When CGH’s Hepatobiliary Service came into existence 18 months ago,
Dr Salleh Bin Ibrahim became its director.
The Consultant Surgeon, who has been with the hospital for nine years, explains that the service was set up to align the Gastroenterology Department in dealing with liver, pancreas and biliary diseases.
“These are not common diseases in Singapore but they have a high risk of mortality, so patients need complete care,” he says.
“Before the service was set up, patients would be seen by a hepatologist for evaluation and then seen by me for evaluation, with little communication between us. Now, we discuss each patient’s case and have a one-stop evaluation centre for patients,” he adds.
The other reason for the service having its own identity is so that skills and services can be promoted to neighbouring countries.
“All the hospitals have hepatobiliary (HPB) specialists, so there are more than enough of us to handle all the cases in Singapore. That is why we can afford to look overseas,” he says.
Aside from himself, there is another associate consultant, two registrars and an HPB nurse in his team. On the gastroenterology side, there are two hepatologists and one endoscopist.
“That makes up the whole HPB team,” he says, “so the next stage is to treat the cases and improve results in general.”
Early in his career, he went to Taiwan for training. He says of his time there: “I got to practice a lot because there were a tremendous amount of cases. They treat 1,200 cases of liver cancer a year there.”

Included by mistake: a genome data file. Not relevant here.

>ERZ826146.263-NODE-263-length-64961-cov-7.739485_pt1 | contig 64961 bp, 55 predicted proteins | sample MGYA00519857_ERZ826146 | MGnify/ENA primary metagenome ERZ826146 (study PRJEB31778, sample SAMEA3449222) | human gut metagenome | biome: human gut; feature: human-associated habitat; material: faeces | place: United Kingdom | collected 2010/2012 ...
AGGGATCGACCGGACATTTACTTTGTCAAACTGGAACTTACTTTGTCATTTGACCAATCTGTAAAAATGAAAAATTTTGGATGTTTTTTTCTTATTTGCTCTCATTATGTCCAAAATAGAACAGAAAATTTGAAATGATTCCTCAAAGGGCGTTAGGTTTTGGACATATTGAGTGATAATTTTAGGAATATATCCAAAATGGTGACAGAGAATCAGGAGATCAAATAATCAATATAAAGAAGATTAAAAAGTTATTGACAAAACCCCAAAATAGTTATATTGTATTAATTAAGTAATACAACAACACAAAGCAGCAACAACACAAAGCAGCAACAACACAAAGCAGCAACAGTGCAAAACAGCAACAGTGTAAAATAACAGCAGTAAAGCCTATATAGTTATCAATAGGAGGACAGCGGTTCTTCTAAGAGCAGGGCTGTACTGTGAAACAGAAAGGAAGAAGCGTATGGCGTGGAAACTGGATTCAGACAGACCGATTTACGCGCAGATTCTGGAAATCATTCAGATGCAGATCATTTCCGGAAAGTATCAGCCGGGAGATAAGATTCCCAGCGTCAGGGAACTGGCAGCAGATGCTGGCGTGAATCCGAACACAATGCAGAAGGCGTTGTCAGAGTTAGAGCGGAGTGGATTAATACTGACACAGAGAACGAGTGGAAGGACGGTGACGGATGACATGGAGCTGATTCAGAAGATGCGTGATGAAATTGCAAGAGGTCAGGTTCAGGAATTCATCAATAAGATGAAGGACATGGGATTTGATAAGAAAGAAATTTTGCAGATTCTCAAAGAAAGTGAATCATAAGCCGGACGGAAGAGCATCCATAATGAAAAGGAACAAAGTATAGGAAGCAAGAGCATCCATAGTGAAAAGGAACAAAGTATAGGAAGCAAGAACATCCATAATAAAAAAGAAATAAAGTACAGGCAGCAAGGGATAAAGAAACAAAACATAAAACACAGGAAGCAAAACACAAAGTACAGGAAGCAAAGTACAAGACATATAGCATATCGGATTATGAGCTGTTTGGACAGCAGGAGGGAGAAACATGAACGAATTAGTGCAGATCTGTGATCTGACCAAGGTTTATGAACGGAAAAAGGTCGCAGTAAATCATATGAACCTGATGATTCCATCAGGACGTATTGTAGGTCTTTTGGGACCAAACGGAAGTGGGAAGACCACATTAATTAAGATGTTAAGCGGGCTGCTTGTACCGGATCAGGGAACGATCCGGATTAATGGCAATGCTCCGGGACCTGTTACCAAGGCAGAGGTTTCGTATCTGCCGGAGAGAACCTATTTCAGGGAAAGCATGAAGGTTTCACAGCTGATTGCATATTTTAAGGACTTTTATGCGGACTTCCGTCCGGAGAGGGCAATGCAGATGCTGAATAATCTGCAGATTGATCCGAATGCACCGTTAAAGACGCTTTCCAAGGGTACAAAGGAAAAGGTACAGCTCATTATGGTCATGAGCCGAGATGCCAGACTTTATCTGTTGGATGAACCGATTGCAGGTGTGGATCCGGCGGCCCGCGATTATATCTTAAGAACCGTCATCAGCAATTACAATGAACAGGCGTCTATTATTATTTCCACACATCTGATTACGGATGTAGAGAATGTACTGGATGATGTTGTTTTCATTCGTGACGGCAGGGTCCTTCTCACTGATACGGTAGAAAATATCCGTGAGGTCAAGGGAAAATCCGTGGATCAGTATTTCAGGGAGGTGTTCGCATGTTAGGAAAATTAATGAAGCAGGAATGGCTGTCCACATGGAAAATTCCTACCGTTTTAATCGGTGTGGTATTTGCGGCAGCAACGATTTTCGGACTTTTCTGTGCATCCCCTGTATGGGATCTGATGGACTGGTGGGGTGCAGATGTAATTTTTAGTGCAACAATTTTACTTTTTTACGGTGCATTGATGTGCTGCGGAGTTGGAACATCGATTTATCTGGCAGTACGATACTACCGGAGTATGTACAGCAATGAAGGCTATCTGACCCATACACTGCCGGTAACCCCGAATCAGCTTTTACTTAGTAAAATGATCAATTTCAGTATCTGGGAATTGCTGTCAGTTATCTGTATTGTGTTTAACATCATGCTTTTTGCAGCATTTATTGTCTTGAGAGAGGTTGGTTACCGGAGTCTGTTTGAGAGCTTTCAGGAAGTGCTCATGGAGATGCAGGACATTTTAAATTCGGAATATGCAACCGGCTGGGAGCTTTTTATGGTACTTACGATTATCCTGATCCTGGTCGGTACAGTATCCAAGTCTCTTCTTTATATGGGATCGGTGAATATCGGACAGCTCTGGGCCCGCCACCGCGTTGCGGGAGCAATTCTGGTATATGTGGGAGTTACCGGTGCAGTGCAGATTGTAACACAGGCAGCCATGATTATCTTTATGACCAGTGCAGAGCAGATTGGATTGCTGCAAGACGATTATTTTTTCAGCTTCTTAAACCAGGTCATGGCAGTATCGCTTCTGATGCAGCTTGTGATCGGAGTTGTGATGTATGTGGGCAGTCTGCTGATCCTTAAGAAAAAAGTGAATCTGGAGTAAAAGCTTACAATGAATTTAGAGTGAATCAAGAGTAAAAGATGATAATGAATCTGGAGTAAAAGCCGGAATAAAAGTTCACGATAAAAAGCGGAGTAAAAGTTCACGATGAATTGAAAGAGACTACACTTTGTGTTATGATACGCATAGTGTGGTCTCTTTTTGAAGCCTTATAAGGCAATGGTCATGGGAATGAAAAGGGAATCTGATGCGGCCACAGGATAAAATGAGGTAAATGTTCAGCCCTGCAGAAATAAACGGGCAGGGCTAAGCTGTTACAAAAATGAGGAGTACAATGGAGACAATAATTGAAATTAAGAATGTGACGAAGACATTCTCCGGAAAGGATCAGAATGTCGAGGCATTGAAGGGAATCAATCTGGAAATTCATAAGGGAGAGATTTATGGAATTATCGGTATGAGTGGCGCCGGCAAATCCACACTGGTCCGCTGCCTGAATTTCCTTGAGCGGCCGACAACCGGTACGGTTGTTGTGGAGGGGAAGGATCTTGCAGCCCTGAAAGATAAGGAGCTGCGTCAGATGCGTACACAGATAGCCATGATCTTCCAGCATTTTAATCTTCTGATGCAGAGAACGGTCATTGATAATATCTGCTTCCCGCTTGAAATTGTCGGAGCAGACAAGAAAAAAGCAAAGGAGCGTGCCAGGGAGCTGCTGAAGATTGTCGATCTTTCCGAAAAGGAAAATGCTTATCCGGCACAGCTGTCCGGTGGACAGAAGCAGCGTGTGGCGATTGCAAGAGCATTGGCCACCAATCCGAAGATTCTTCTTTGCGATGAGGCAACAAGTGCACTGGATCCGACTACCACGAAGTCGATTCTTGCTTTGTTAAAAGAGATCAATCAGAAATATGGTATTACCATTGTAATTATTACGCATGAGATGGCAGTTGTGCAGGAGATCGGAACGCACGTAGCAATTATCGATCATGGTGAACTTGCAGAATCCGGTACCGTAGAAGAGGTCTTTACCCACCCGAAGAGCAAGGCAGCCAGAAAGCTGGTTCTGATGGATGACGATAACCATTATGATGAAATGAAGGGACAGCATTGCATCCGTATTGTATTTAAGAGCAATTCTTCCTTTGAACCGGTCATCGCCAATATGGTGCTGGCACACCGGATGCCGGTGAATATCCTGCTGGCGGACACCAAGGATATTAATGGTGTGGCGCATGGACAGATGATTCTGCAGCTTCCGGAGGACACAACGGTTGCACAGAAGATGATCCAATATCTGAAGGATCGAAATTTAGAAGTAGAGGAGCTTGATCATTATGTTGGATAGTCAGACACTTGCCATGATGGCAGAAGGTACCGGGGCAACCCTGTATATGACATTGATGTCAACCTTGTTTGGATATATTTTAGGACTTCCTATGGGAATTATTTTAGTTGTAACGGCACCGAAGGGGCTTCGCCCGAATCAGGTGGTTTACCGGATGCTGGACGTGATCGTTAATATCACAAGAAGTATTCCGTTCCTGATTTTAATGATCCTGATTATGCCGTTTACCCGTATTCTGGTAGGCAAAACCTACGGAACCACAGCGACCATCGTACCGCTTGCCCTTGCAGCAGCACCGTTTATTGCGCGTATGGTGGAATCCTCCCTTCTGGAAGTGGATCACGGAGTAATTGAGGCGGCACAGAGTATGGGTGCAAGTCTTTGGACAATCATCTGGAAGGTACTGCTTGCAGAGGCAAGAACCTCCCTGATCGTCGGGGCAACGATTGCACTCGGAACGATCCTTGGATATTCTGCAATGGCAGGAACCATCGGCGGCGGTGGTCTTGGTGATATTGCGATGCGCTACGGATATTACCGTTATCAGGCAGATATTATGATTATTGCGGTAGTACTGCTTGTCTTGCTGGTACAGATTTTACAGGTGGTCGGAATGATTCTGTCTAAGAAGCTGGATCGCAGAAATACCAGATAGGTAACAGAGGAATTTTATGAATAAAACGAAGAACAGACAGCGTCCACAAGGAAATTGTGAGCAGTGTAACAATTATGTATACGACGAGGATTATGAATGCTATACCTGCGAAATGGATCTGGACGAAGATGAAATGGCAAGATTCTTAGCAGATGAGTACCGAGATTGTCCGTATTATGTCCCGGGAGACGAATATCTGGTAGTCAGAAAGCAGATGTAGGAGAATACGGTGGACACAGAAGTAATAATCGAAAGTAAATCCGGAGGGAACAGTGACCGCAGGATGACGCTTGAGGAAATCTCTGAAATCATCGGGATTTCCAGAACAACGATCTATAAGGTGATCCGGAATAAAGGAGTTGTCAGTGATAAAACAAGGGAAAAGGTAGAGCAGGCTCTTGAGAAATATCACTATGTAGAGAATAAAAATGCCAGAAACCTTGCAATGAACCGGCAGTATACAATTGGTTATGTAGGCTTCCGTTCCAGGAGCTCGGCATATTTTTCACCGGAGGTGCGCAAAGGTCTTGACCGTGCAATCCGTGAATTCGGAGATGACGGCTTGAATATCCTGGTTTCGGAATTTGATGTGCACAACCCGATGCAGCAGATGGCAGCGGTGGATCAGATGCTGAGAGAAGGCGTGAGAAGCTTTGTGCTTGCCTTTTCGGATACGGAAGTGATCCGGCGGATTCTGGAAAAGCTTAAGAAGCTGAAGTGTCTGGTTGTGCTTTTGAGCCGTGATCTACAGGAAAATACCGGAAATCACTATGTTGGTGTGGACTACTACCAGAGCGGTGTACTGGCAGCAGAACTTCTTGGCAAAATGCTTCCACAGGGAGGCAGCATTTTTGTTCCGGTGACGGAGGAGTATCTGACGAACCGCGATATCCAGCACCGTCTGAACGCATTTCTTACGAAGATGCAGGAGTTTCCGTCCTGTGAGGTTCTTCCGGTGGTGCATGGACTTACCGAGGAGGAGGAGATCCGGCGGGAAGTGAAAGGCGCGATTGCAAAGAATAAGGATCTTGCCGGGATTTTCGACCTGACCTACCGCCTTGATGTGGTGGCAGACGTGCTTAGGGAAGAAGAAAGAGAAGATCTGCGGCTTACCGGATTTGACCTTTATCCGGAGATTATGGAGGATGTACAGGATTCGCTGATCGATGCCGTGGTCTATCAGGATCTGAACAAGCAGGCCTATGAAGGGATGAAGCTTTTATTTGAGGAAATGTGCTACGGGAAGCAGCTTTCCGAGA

Singapore is seeing a decrease in liver cancer because of the hepatitis B vaccination, and that is a very good thing, says Dr Salleh.
And it’s this relative lack of cases in Singapore that gives him his greatest challenge in heading the Hepatobiliary Service.
“Because cases are rare here, the challenge is to be constantly good and yet be constantly proficient,” he says. “ I routinely take a couple of days to visit the regional countries to treat cases, so I balance heading the service and training for myself.”
As for his plans for the service, he says that the first step is to enhance their laparoscopic (minimally invasive) abilities in procedures such as liver resection and gallbladder surgery.
His vision is to develop a comprehensive treatment centre: “One of the models I would like to follow is the Tokyo University model. It’s the top centre in the Asia Pacific region and they receive referrals for very difficult cases. They do everything.”
When Dr Salleh is not taking care of patients at CGH, he will be running a free clinic at his local mosque, or sitting on one of many nursing home boards.
For unwinding, the 38-year-old who is getting married at the end of the year enjoys watching movies. He confesses to owning thousands of DVDs and feels that comedy films are the perfect antidotes to a stressful day.